All of our online cooking courses are now free, forever! Click here to get started.

globe outlook-b

Join! 12 weeks for $1

The Milk Street Cookbook | Save 60%!

The Milk Street Cookbook - Sillo

EVERY RECIPE FROM THE FIRST 3 SEASONS

Milk Street Recipe
Milk Street Bowtie Taiwanese Five-Spice Pork with Rice (Lu Rou Fan)

Taiwanese Five-Spice Pork with Rice (Lu Rou Fan)

40 minutes

Taiwanese Five-Spice Pork with Rice (Lu Rou Fan)

Free

This Taiwanese dish, called lu rou fan, is a one-bowl meal consisting of richly flavored, soy-simmered pork served over steamed rice. Pork belly is traditional, but we found ground pork faster and just as delicious. Hard-cooked eggs are common, but we preferred soft-cooked eggs for their runny yolks. To make soft-cooked eggs, bring 2 cups of water to a simmer in a large saucepan fitted with a steamer basket. Add eggs, cover and steam over medium for 7 minutes. Transfer the eggs to ice water to stop the cooking, then shell and halve the eggs before serving. We liked serving steamed or stir-fried bok choy or broccoli alongside, a nice balance to the richness of the pork.

1 1/2 pounds ground pork
1 cup low-sodium soy sauce, divided, plus more, as needed
1/4 cup grapeseed or other neutral oil
12 ounces shallots, halved and thinly sliced
10 medium garlic cloves, minced
1 1/4 cups dry sherry
1/3 cup packed dark brown sugar
2 tablespoons five-spice powder
1 tablespoon unseasoned rice vinegar
Steamed rice, to serve
3 scallions, thinly sliced on bias
Ingredients
  • pounds ground pork

  • 1

    cup low-sodium soy sauce, divided, plus more, as needed

  • ¼

    cup grapeseed or other neutral oil

  • 12

    ounces shallots, halved and thinly sliced

  • 10

    medium garlic cloves, minced

  • cups dry sherry

  • cup packed dark brown sugar

  • 2

    tablespoons five-spice powder

  • 1
  • Steamed rice, to serve

  • 3

    scallions, thinly sliced on bias

In the store
More

Mains

Comments
  • Layne S.

    What about using dark soy sauce instead of low sodium soy sauce? I know dark is less salty than regular light soy sauce but not sure how it compares to lower sodium soy sauces. I’d guess it’s fine mixed in the ground pork and I’ve seen it used for braising in other recipes but I don’t want to end up with a salty mess.

    0 votes
    2 comments
    • Janelle C.

      This is a great question. Would you post it in our Q&A Forum for Milk Street Insiders and Digital subscribers? It's currently free for all to use and we're sure others would love to hear the answer to this one.
      https://www.177milkstreet.com/discussion/

      Best,
      The Milk Street Team

      1 votes
      0 comments
    • Layne S.

      It worked! I posted in the Q&A forum as well. Thanks so much for this recipe! It's very similar to a dish I had in Shanghai a few years ago and I was so happy to find and prepare it at home!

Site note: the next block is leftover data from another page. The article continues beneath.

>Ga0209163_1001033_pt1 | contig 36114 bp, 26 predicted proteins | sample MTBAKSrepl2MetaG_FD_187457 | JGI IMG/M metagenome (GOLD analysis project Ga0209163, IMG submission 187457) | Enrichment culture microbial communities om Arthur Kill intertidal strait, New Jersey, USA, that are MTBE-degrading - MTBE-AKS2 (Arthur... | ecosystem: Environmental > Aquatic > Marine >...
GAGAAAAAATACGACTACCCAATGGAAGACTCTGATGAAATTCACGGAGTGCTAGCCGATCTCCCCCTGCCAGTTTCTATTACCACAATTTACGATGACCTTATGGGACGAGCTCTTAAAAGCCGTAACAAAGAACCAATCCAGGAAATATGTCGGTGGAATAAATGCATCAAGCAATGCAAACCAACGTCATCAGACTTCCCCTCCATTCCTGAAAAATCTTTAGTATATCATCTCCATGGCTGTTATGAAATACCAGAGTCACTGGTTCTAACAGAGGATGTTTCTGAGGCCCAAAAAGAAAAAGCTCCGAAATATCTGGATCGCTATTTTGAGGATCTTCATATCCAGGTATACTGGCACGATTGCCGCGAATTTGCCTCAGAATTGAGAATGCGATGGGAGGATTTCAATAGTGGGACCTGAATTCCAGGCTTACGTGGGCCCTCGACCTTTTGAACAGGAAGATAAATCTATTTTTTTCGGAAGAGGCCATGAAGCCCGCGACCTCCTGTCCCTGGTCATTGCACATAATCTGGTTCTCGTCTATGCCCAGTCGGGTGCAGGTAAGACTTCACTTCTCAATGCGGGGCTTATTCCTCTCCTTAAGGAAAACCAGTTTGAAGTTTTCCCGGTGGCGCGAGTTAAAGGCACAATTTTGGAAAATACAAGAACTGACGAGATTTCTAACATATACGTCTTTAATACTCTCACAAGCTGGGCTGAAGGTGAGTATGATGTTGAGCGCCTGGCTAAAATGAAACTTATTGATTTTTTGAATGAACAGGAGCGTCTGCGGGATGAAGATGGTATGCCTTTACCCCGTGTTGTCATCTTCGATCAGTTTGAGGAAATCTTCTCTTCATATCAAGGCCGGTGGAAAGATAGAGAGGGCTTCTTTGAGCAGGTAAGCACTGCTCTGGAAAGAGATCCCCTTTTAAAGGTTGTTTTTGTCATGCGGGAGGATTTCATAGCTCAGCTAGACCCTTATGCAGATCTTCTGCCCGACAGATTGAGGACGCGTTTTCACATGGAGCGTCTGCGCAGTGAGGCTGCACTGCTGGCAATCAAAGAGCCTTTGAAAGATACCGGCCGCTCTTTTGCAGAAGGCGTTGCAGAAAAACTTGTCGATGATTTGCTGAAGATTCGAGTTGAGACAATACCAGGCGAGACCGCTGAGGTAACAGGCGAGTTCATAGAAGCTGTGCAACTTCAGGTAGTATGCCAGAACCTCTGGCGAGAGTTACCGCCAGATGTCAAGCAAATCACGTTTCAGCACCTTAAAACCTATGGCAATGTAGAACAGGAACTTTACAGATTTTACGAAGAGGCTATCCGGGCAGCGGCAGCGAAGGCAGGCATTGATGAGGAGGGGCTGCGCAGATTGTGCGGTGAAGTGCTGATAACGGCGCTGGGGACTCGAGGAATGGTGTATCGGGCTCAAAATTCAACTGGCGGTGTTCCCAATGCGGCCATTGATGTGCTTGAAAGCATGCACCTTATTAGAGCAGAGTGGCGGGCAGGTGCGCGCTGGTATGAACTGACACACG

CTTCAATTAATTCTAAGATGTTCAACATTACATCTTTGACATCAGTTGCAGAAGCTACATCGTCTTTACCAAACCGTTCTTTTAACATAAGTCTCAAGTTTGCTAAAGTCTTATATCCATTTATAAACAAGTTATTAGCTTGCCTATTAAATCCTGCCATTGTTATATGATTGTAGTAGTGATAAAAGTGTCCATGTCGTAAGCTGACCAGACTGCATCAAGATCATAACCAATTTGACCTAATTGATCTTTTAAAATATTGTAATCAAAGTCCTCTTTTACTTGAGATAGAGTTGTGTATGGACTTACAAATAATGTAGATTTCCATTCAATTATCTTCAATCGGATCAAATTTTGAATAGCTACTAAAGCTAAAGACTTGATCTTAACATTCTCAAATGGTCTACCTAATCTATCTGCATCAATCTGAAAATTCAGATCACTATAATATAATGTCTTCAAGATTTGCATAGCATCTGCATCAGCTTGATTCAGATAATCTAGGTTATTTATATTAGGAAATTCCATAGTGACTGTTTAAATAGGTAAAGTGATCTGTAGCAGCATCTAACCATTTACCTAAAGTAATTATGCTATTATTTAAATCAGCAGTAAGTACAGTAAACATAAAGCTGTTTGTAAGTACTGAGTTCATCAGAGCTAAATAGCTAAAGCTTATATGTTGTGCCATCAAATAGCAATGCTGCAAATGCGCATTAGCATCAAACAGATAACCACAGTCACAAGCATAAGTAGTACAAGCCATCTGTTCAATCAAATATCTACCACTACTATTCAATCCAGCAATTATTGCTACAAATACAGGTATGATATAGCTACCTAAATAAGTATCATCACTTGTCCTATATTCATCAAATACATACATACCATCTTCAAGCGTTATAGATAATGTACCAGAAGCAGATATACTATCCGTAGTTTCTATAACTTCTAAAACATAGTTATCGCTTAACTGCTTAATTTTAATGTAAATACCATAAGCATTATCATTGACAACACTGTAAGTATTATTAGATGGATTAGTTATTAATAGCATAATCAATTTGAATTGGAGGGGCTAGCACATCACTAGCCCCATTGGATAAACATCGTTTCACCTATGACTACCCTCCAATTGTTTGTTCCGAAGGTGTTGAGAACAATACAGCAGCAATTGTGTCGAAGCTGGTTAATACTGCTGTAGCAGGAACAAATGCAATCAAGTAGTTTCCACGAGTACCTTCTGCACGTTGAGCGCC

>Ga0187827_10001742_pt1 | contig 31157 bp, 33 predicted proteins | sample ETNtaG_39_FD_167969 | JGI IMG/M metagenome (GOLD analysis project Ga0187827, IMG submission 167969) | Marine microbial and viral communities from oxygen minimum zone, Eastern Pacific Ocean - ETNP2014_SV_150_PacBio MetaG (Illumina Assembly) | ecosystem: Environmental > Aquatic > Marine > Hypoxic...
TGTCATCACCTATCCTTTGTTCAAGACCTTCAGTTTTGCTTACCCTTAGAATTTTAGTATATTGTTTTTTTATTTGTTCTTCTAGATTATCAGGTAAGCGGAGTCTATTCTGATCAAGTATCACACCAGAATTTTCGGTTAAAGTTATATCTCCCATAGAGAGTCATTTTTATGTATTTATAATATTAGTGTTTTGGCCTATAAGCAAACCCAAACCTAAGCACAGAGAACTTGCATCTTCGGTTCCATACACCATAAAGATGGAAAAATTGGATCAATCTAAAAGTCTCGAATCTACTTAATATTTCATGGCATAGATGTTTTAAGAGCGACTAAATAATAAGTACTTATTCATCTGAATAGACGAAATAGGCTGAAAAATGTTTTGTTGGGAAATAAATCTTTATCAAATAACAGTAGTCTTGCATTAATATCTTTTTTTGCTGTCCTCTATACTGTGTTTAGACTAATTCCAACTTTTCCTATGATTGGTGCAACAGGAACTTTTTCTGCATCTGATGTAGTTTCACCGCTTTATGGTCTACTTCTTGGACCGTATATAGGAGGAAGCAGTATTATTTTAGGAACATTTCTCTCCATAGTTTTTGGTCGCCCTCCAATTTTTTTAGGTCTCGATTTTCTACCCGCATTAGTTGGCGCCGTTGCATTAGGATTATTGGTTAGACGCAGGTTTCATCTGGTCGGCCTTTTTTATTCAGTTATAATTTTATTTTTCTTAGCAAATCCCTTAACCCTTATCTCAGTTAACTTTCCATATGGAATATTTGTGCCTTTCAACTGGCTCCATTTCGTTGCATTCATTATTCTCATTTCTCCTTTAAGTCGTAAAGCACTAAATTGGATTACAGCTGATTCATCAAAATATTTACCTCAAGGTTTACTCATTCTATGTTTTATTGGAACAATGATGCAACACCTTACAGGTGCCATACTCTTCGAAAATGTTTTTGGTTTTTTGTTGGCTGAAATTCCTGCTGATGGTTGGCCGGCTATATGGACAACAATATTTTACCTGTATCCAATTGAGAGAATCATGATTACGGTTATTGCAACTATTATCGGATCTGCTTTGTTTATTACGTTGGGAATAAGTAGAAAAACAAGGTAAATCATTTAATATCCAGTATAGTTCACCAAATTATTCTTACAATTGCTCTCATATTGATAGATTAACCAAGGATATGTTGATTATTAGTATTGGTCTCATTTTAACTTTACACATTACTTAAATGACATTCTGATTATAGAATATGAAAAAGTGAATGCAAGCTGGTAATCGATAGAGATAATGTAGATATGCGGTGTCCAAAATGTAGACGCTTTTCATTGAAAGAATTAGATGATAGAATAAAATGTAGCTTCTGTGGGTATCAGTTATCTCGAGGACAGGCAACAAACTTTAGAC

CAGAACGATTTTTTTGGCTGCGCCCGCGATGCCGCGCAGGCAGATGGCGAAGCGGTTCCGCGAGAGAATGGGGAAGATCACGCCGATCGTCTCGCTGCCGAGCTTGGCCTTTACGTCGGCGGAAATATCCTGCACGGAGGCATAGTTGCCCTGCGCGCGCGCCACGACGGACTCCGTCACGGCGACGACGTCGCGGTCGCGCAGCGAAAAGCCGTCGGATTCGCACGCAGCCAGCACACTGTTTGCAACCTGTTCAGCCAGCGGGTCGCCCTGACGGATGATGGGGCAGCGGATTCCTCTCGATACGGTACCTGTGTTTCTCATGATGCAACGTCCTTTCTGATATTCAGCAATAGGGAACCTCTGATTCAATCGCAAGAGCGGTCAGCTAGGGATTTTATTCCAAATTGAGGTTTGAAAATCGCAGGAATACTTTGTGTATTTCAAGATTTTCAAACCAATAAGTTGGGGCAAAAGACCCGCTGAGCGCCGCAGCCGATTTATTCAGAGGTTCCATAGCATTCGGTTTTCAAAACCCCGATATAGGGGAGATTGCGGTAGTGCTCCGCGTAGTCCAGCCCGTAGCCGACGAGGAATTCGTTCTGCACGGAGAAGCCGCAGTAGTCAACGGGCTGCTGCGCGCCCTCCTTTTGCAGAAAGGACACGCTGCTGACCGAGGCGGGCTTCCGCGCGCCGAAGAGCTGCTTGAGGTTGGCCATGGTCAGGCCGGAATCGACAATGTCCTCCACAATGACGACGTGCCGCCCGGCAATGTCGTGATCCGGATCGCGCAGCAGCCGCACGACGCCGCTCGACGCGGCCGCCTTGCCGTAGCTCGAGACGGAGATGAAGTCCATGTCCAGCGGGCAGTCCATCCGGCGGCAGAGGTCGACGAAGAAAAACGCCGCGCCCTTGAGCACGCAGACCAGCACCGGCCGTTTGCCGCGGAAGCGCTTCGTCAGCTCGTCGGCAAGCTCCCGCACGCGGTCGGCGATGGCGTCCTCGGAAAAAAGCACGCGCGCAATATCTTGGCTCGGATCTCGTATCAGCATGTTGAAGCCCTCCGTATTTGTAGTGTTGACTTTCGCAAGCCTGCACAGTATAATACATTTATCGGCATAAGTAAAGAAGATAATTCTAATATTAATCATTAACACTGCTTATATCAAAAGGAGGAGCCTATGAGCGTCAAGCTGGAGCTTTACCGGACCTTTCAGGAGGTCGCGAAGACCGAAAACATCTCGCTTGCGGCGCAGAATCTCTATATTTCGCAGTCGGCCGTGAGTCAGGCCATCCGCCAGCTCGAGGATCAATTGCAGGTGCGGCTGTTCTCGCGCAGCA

0 votes
      0 comments
  • Geoff F.

    Is mirin too sweet to sub in for the sherry?

    0 votes
    1 comments
    • Janelle C.

      Hi Geoff,

      In a pickle, mirin is a fine sub for dry sherry.

      Best,
      The Milk Street Team

      0 votes
      0 comments
Down arrow

Taiwanese Five-Spice Pork with Rice (Lu Rou Fan)

Get Ready to Cook

6

Servings

40 minutes

Tip

Don’t use regular soy sauce; when reduced during cooking in this recipe it will become too salty. And don't use cooking sherry, which contains added salt; use an inexpensive dry sherry.

Ingredients
  • pounds ground pork

  • 1

    cup low-sodium soy sauce, divided, plus more, as needed

  • ¼

    cup grapeseed or other neutral oil

  • 12

    ounces shallots, halved and thinly sliced

  • 10

    medium garlic cloves, minced

  • cups dry sherry

  • cup packed dark brown sugar

  • 2

    tablespoons five-spice powder

  • 1
  • Steamed rice, to serve

  • 3

    scallions, thinly sliced on bias

Step 1 of 4

Marinate the pork

pounds ground pork
¼
cup low-sodium soy sauce

In a medium bowl, mix the pork with ¼ cup of the soy sauce. Cover and refrigerate until needed.

Step 2 of 4

Brown the shallots

¼
cup grapeseed or other neutral oil
12
ounces shallots, halved and thinly sliced
10
medium garlic cloves, minced 

In a large Dutch oven over medium, heat the oil until shimmering. Add the shallots and cook, stirring, until deeply browned, 15 to 20 minutes. Add the garlic and cook, stirring constantly, until the garlic is fragrant and just beginning to brown, about 1 minute.

Step 3 of 4

Cook the sauce

cups dry sherry
cup packed dark brown sugar
2
tablespoons five-spice powder
¾
cup low-sodium soy sauce

Add the sherry, sugar, five-spice and remaining ¾ cup soy sauce. Stir until the sugar has dissolved, then increase to high and bring to a boil. Cook, stirring, until reduced and syrupy and a spoon leaves a clear trail, about 5 minutes.

Step 4 of 4

Cook the pork

1
tablespoon unseasoned rice vinegar
Steamed rice, to serve
3
scallions, thinly sliced on bias

Reduce to low and allow the simmering to subside. Add the pork, breaking it into small pieces. Cook, stirring, until the meat is no longer pink, 5 to 7 minutes. Stir in the vinegar, then taste and add soy sauce, if needed. Spoon steamed rice into individual bowls, top with the pork and sprinkle with scallions.

Milk Street Bowtie Logo

Done!

Did you enjoy this recipe?

Taiwanese Five-Spice Pork with Rice (Lu Rou Fan)

Want more?

See More Mains
AUGUST 2020
DEBUYER NONSTICK COOKWARE

$299.85 VALUE

Success!

Thank you for participating in our monthly giveaway!
Entry Form
How we use your email.

Your email address is required to identify your giveaway entry as well as communications from Milk Street. We will not share or rent your email address. You can unsubscribe from receiving our emails at any time.

Enter the Milk Street Giveaway